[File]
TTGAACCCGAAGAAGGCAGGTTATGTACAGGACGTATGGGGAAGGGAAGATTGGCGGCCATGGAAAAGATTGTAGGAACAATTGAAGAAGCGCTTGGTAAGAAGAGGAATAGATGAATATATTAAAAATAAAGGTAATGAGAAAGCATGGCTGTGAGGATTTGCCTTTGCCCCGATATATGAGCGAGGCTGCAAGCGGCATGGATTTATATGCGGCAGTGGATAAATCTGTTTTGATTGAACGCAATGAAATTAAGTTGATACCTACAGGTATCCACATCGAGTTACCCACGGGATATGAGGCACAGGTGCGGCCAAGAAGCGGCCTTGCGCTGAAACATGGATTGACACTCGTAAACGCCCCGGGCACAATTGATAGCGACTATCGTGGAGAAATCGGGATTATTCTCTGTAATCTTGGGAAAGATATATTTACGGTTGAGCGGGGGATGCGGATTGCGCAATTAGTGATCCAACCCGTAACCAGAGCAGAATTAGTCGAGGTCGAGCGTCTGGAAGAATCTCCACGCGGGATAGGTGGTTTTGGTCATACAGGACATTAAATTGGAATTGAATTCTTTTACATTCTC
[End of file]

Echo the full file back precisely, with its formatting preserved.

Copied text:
TTGAACCCGAAGAAGGCAGGTTATGTACAGGACGTATGGGGAAGGGAAGATTGGCGGCCATGGAAAAGATTGTAGGAACAATTGAAGAAGCGCTTGGTAAGAAGAGGAATAGATGAATATATTAAAAATAAAGGTAATGAGAAAGCATGGCTGTGAGGATTTGCCTTTGCCCCGATATATGAGCGAGGCTGCAAGCGGCATGGATTTATATGCGGCAGTGGATAAATCTGTTTTGATTGAACGCAATGAAATTAAGTTGATACCTACAGGTATCCACATCGAGTTACCCACGGGATATGAGGCACAGGTGCGGCCAAGAAGCGGCCTTGCGCTGAAACATGGATTGACACTCGTAAACGCCCCGGGCACAATTGATAGCGACTATCGTGGAGAAATCGGGATTATTCTCTGTAATCTTGGGAAAGATATATTTACGGTTGAGCGGGGGATGCGGATTGCGCAATTAGTGATCCAACCCGTAACCAGAGCAGAATTAGTCGAGGTCGAGCGTCTGGAAGAATCTCCACGCGGGATAGGTGGTTTTGGTCATACAGGACATTAAATTGGAATTGAATTCTTTTACATTCTC